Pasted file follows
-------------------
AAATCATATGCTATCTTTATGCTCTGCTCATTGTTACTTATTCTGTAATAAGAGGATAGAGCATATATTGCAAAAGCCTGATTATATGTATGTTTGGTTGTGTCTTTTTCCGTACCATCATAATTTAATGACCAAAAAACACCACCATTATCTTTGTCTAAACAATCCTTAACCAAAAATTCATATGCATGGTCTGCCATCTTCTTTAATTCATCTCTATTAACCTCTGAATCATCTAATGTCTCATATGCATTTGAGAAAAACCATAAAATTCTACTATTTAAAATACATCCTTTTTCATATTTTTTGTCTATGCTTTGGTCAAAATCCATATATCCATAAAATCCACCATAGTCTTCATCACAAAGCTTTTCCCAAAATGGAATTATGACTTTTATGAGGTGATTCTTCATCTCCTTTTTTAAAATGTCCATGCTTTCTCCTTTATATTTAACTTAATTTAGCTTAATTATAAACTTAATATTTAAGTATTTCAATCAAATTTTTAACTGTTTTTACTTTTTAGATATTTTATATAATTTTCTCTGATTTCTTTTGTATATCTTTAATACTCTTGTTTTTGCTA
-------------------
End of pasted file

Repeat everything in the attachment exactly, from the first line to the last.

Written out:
AAATCATATGCTATCTTTATGCTCTGCTCATTGTTACTTATTCTGTAATAAGAGGATAGAGCATATATTGCAAAAGCCTGATTATATGTATGTTTGGTTGTGTCTTTTTCCGTACCATCATAATTTAATGACCAAAAAACACCACCATTATCTTTGTCTAAACAATCCTTAACCAAAAATTCATATGCATGGTCTGCCATCTTCTTTAATTCATCTCTATTAACCTCTGAATCATCTAATGTCTCATATGCATTTGAGAAAAACCATAAAATTCTACTATTTAAAATACATCCTTTTTCATATTTTTTGTCTATGCTTTGGTCAAAATCCATATATCCATAAAATCCACCATAGTCTTCATCACAAAGCTTTTCCCAAAATGGAATTATGACTTTTATGAGGTGATTCTTCATCTCCTTTTTTAAAATGTCCATGCTTTCTCCTTTATATTTAACTTAATTTAGCTTAATTATAAACTTAATATTTAAGTATTTCAATCAAATTTTTAACTGTTTTTACTTTTTAGATATTTTATATAATTTTCTCTGATTTCTTTTGTATATCTTTAATACTCTTGTTTTTGCTA